The delivery of services on behalf of other entities places a responsibility on Services Australia to provide adequate assurance to the accountable authority of other entities of payment accuracy and timeliness to meet the accountable authority’s responsibilities under the Public Governance, Performance and Accountability Act 2013.
Services Australia delivers a range of services on behalf of policy agencies. While some of these programs may be small in comparison to others, their priority and associated risk and compliance management approach should be developed with the policy department so its view of appropriate compliance management can be balanced with Services Australia’s whole-of-operations view. Audits have highlighted the need for a comprehensive set of performance measures that tell an accurate performance story, including with regards to efficiency and cost-effectiveness.
Services Australia faces challenges around the effective implementation of new ICT systems while also maintaining the entity’s current ICT infrastructure. Not all planned elements of recent ICT redevelopment projects have been delivered and significant further investment is planned to design, build and transition to a new integrated welfare payment platform. Under-delivery or overspending in this area will put pressure on planned expenditures or delivery in other areas. The ANAO’s audit work will therefore focus on Services Australia’s ICT general control environment, financial expenditure and the performance of ICT project management and delivery.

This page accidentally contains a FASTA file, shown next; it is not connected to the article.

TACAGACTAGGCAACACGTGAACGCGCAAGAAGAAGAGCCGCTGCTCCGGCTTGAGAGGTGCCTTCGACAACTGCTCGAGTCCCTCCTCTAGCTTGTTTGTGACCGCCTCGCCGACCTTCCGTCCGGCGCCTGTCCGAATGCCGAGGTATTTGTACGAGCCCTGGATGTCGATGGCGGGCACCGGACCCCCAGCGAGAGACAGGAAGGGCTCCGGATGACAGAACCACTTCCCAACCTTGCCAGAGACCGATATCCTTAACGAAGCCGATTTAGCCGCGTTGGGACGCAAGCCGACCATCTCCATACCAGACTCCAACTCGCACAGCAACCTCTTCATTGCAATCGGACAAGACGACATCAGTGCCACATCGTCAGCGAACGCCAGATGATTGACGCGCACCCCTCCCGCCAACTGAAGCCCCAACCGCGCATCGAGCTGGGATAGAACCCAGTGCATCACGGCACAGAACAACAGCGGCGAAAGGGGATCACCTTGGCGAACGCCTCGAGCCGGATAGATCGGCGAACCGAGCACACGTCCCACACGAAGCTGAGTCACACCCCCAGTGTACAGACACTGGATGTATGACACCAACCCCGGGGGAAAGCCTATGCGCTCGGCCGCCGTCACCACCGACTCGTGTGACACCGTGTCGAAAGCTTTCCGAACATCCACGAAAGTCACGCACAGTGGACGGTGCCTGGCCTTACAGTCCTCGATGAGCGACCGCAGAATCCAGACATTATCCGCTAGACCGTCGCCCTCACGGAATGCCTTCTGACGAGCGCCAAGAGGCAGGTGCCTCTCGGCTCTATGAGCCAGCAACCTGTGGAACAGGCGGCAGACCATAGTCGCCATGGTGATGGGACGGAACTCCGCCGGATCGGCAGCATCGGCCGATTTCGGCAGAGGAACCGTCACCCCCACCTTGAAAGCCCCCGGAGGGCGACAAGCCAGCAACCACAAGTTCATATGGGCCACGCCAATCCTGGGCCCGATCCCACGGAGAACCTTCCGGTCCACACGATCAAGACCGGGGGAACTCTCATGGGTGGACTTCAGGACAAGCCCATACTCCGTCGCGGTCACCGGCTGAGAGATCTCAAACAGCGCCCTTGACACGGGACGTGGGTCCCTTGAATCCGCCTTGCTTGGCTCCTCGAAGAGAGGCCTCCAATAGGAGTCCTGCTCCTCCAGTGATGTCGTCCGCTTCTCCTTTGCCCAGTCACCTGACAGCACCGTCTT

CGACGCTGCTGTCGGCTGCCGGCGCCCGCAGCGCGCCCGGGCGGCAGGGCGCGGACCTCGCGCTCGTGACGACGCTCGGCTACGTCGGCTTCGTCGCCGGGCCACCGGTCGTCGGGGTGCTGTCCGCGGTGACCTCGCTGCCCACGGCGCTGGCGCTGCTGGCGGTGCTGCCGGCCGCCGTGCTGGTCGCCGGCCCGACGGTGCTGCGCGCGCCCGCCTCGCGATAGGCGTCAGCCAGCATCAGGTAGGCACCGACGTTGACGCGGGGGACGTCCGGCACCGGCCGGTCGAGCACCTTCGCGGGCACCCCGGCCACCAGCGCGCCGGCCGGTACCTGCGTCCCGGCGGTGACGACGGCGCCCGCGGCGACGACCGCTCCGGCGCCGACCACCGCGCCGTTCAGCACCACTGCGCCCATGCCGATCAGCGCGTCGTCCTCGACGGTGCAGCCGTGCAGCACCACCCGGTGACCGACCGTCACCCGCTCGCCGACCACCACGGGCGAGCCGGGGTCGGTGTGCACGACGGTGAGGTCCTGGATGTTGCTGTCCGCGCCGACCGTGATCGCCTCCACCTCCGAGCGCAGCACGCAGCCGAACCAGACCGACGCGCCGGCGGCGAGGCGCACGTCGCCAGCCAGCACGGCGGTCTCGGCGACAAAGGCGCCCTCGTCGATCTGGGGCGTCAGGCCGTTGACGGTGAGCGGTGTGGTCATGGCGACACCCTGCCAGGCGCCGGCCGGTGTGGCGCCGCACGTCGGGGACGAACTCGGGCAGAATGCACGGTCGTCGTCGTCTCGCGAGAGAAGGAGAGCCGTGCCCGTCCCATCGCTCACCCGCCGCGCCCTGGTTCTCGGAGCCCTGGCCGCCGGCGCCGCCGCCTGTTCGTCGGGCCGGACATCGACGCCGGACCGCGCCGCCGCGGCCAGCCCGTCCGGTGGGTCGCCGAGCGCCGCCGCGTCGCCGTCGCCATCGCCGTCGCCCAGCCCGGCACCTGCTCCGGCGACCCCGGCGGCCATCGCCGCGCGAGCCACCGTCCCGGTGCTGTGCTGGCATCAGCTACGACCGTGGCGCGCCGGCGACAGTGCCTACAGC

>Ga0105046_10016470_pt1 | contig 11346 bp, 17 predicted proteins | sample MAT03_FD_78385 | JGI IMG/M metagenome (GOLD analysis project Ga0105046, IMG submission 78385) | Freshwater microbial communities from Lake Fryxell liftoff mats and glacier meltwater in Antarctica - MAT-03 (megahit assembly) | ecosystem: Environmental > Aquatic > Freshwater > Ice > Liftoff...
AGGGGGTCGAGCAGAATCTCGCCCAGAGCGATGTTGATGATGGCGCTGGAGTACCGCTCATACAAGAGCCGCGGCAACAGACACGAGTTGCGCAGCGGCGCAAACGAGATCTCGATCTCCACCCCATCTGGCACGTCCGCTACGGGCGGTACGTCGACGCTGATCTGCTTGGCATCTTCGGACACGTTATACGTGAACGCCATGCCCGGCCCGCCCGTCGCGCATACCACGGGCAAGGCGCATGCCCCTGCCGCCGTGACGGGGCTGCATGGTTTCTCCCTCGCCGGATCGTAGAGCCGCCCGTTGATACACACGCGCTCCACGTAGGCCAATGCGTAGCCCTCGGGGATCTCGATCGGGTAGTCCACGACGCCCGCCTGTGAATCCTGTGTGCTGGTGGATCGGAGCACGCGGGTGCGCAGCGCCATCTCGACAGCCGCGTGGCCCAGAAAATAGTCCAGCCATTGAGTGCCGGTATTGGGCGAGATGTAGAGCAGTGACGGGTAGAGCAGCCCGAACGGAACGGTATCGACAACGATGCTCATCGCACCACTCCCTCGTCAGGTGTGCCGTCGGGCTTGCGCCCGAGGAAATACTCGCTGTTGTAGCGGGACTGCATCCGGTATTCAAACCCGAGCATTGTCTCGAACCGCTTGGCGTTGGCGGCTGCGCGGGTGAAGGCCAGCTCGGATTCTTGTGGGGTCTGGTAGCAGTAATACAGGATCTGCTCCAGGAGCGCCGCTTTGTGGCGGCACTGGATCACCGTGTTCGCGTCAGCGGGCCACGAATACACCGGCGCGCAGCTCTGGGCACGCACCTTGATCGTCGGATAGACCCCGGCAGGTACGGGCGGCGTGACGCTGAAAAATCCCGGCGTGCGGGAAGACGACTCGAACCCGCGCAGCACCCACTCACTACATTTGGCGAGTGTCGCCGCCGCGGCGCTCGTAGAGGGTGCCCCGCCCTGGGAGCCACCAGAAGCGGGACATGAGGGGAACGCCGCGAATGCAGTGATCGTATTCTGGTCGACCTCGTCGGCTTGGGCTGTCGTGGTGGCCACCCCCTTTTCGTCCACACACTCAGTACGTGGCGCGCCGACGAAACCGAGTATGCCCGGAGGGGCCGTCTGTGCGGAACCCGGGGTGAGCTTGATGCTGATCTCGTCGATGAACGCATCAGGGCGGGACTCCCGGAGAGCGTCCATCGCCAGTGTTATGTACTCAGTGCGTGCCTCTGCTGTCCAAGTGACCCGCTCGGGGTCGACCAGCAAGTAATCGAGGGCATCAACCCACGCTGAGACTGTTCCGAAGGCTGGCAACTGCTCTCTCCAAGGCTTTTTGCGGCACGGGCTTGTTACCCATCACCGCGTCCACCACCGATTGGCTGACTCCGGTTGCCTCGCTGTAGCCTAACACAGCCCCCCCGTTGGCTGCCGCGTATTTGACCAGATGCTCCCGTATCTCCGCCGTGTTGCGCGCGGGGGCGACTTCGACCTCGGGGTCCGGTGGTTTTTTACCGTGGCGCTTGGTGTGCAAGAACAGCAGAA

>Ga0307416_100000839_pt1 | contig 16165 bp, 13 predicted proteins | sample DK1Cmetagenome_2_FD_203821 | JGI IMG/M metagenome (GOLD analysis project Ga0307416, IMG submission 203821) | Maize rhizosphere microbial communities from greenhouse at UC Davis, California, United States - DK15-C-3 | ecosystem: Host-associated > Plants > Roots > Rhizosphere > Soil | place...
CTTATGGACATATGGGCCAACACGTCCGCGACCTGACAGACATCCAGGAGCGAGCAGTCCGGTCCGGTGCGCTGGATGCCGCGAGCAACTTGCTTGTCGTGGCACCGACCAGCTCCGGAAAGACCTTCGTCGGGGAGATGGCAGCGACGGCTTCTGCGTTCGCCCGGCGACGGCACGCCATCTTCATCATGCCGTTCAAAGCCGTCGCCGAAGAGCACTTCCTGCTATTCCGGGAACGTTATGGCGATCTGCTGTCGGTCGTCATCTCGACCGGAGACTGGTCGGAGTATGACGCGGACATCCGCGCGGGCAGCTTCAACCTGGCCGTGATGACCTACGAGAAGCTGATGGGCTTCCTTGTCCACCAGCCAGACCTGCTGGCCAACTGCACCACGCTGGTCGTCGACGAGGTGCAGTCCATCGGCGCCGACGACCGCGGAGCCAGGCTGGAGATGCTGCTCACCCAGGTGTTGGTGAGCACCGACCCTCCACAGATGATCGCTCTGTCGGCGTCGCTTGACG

Financial statement audits
Services Australia is part of the Social Services portfolio. Services Australia’s risk profile is shown in Table 1.
Type of entity
Risk of material misstatement
Number of higher risks
Number of moderate risks
Services Australia is responsible for delivering a range of payments and services to support individuals, families and communities, as well as providers and businesses. These include income support payments and services; aged care payments; Medicare payments and services; and child support services. Social and health-related payments and services delivered by Services Australia on behalf of other entities in 2019–20 is forecast to be $190 billion. These expenses are recognised within each of the individual policy agencies’ financial statements.
Services Australia’s total budgeted expenses for 2019–20 are just over $6.9 billion, with 39 per cent of these expenses attributable to employee benefits, as shown in Figure 2.
Source: ANAO analysis of 2019–20 PAES.
The two key risks for Services Australia’s 2019–20 financial statements that the ANAO has highlighted for specific audit coverage in 2019–20, both of which the ANAO considers potential key audit matters (KAMs), are the:
- value of child support payments yet to be paid by non-custodial parents at the end of each financial year, which involves an actuarial estimation process and requires significant judgement and assumptions (KAM – Valuation of receivables related to the Child Support Scheme); and
- complexities in capturing the actual costs of various internally developed software applications and their accounting treatment in accordance with relevant accounting standards (KAM – Valuation of intangible assets).